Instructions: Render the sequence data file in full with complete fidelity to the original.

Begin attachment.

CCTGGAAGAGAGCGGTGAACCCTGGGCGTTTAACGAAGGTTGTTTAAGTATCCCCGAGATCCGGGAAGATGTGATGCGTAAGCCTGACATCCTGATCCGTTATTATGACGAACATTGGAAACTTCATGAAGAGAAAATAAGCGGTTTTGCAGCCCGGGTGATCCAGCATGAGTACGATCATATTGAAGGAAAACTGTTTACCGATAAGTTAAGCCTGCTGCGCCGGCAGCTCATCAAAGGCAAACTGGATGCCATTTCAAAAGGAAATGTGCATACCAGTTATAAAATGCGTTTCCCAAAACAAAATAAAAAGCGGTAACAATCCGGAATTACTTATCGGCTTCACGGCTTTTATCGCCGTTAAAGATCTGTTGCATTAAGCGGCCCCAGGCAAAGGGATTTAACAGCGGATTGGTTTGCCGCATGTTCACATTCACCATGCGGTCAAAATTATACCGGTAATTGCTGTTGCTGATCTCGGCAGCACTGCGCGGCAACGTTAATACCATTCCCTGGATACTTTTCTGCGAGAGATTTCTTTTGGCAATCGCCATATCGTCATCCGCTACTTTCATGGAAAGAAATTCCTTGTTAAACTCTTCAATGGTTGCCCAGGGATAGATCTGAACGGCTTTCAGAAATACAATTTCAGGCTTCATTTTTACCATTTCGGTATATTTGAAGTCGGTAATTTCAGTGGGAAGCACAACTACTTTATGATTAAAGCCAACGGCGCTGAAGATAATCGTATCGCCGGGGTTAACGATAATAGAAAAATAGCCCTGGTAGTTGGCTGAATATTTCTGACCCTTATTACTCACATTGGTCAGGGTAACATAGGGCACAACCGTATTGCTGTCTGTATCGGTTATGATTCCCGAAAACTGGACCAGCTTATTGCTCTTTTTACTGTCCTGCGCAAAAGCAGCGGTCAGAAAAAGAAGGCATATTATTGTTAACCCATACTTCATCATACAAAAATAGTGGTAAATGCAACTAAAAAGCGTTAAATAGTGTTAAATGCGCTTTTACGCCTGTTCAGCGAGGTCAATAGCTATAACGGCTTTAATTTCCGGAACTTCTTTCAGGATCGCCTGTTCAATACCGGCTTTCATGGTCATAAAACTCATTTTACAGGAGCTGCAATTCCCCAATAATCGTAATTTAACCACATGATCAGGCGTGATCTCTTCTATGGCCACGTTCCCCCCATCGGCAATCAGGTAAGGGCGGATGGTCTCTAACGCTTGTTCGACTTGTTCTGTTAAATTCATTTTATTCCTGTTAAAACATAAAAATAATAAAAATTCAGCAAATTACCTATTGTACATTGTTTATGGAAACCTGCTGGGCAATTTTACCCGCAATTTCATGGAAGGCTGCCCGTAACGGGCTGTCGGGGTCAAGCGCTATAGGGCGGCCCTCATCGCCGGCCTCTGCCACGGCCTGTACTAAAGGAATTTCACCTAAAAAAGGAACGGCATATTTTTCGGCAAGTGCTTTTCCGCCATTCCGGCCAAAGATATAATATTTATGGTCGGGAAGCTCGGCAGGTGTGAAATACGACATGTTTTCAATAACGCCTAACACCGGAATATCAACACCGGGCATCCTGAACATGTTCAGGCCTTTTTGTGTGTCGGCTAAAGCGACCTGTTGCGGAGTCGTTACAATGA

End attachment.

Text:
CCTGGAAGAGAGCGGTGAACCCTGGGCGTTTAACGAAGGTTGTTTAAGTATCCCCGAGATCCGGGAAGATGTGATGCGTAAGCCTGACATCCTGATCCGTTATTATGACGAACATTGGAAACTTCATGAAGAGAAAATAAGCGGTTTTGCAGCCCGGGTGATCCAGCATGAGTACGATCATATTGAAGGAAAACTGTTTACCGATAAGTTAAGCCTGCTGCGCCGGCAGCTCATCAAAGGCAAACTGGATGCCATTTCAAAAGGAAATGTGCATACCAGTTATAAAATGCGTTTCCCAAAACAAAATAAAAAGCGGTAACAATCCGGAATTACTTATCGGCTTCACGGCTTTTATCGCCGTTAAAGATCTGTTGCATTAAGCGGCCCCAGGCAAAGGGATTTAACAGCGGATTGGTTTGCCGCATGTTCACATTCACCATGCGGTCAAAATTATACCGGTAATTGCTGTTGCTGATCTCGGCAGCACTGCGCGGCAACGTTAATACCATTCCCTGGATACTTTTCTGCGAGAGATTTCTTTTGGCAATCGCCATATCGTCATCCGCTACTTTCATGGAAAGAAATTCCTTGTTAAACTCTTCAATGGTTGCCCAGGGATAGATCTGAACGGCTTTCAGAAATACAATTTCAGGCTTCATTTTTACCATTTCGGTATATTTGAAGTCGGTAATTTCAGTGGGAAGCACAACTACTTTATGATTAAAGCCAACGGCGCTGAAGATAATCGTATCGCCGGGGTTAACGATAATAGAAAAATAGCCCTGGTAGTTGGCTGAATATTTCTGACCCTTATTACTCACATTGGTCAGGGTAACATAGGGCACAACCGTATTGCTGTCTGTATCGGTTATGATTCCCGAAAACTGGACCAGCTTATTGCTCTTTTTACTGTCCTGCGCAAAAGCAGCGGTCAGAAAAAGAAGGCATATTATTGTTAACCCATACTTCATCATACAAAAATAGTGGTAAATGCAACTAAAAAGCGTTAAATAGTGTTAAATGCGCTTTTACGCCTGTTCAGCGAGGTCAATAGCTATAACGGCTTTAATTTCCGGAACTTCTTTCAGGATCGCCTGTTCAATACCGGCTTTCATGGTCATAAAACTCATTTTACAGGAGCTGCAATTCCCCAATAATCGTAATTTAACCACATGATCAGGCGTGATCTCTTCTATGGCCACGTTCCCCCCATCGGCAATCAGGTAAGGGCGGATGGTCTCTAACGCTTGTTCGACTTGTTCTGTTAAATTCATTTTATTCCTGTTAAAACATAAAAATAATAAAAATTCAGCAAATTACCTATTGTACATTGTTTATGGAAACCTGCTGGGCAATTTTACCCGCAATTTCATGGAAGGCTGCCCGTAACGGGCTGTCGGGGTCAAGCGCTATAGGGCGGCCCTCATCGCCGGCCTCTGCCACGGCCTGTACTAAAGGAATTTCACCTAAAAAAGGAACGGCATATTTTTCGGCAAGTGCTTTTCCGCCATTCCGGCCAAAGATATAATATTTATGGTCGGGAAGCTCGGCAGGTGTGAAATACGACATGTTTTCAATAACGCCTAACACCGGAATATCAACACCGGGCATCCTGAACATGTTCAGGCCTTTTTGTGTGTCGGCTAAAGCGACCTGTTGCGGAGTCGTTACAATGA